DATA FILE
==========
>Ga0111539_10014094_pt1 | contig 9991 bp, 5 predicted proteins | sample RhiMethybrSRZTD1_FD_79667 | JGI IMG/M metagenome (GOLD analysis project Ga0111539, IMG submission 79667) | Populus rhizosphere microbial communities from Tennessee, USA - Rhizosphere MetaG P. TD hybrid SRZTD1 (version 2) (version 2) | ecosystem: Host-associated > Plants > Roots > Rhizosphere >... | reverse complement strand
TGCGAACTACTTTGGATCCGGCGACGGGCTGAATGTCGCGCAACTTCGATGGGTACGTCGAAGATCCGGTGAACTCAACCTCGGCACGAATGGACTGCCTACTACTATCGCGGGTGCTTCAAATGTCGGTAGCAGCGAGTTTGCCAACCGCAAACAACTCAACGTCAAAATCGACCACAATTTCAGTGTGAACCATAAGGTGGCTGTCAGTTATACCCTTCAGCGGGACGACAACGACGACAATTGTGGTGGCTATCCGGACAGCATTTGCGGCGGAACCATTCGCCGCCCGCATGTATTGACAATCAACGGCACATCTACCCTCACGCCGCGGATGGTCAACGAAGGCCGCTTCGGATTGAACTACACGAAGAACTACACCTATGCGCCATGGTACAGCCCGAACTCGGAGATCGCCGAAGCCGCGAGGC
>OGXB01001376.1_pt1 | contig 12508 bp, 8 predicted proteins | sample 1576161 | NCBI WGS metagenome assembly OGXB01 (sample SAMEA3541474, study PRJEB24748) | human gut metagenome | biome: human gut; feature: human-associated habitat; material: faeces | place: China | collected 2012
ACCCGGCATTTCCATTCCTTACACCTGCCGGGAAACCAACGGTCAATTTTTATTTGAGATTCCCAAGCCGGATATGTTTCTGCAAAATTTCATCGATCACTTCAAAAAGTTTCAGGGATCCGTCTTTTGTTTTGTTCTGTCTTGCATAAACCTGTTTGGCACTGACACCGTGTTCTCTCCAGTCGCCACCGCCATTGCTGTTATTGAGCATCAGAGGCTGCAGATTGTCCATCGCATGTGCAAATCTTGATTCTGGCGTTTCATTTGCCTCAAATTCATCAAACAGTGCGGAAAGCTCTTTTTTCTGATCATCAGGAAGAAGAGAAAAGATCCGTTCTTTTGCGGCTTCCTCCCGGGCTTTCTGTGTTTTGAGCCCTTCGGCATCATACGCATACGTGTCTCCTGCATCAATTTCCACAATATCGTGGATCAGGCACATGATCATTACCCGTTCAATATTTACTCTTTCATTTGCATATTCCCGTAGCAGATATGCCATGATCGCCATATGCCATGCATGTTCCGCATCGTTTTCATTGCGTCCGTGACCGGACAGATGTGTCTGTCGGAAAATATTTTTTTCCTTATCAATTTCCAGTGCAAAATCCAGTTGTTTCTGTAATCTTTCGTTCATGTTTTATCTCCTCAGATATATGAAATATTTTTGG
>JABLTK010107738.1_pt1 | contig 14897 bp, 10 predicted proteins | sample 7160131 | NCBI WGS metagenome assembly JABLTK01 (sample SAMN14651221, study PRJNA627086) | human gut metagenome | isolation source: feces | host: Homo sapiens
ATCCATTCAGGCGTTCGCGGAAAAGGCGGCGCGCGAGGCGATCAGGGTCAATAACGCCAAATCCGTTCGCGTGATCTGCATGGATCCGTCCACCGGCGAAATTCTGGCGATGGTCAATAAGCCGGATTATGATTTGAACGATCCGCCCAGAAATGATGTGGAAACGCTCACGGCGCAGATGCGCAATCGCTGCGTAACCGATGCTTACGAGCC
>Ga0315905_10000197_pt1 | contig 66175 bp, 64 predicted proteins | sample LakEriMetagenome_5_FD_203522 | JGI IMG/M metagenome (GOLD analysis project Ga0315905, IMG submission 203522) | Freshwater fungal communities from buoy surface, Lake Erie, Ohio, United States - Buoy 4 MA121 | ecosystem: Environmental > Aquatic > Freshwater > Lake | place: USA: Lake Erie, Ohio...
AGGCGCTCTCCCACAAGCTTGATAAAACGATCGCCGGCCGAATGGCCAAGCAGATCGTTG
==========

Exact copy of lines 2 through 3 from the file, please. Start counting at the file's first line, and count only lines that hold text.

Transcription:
TGCGAACTACTTTGGATCCGGCGACGGGCTGAATGTCGCGCAACTTCGATGGGTACGTCGAAGATCCGGTGAACTCAACCTCGGCACGAATGGACTGCCTACTACTATCGCGGGTGCTTCAAATGTCGGTAGCAGCGAGTTTGCCAACCGCAAACAACTCAACGTCAAAATCGACCACAATTTCAGTGTGAACCATAAGGTGGCTGTCAGTTATACCCTTCAGCGGGACGACAACGACGACAATTGTGGTGGCTATCCGGACAGCATTTGCGGCGGAACCATTCGCCGCCCGCATGTATTGACAATCAACGGCACATCTACCCTCACGCCGCGGATGGTCAACGAAGGCCGCTTCGGATTGAACTACACGAAGAACTACACCTATGCGCCATGGTACAGCCCGAACTCGGAGATCGCCGAAGCCGCGAGGC
>OGXB01001376.1_pt1 | contig 12508 bp, 8 predicted proteins | sample 1576161 | NCBI WGS metagenome assembly OGXB01 (sample SAMEA3541474, study PRJEB24748) | human gut metagenome | biome: human gut; feature: human-associated habitat; material: faeces | place: China | collected 2012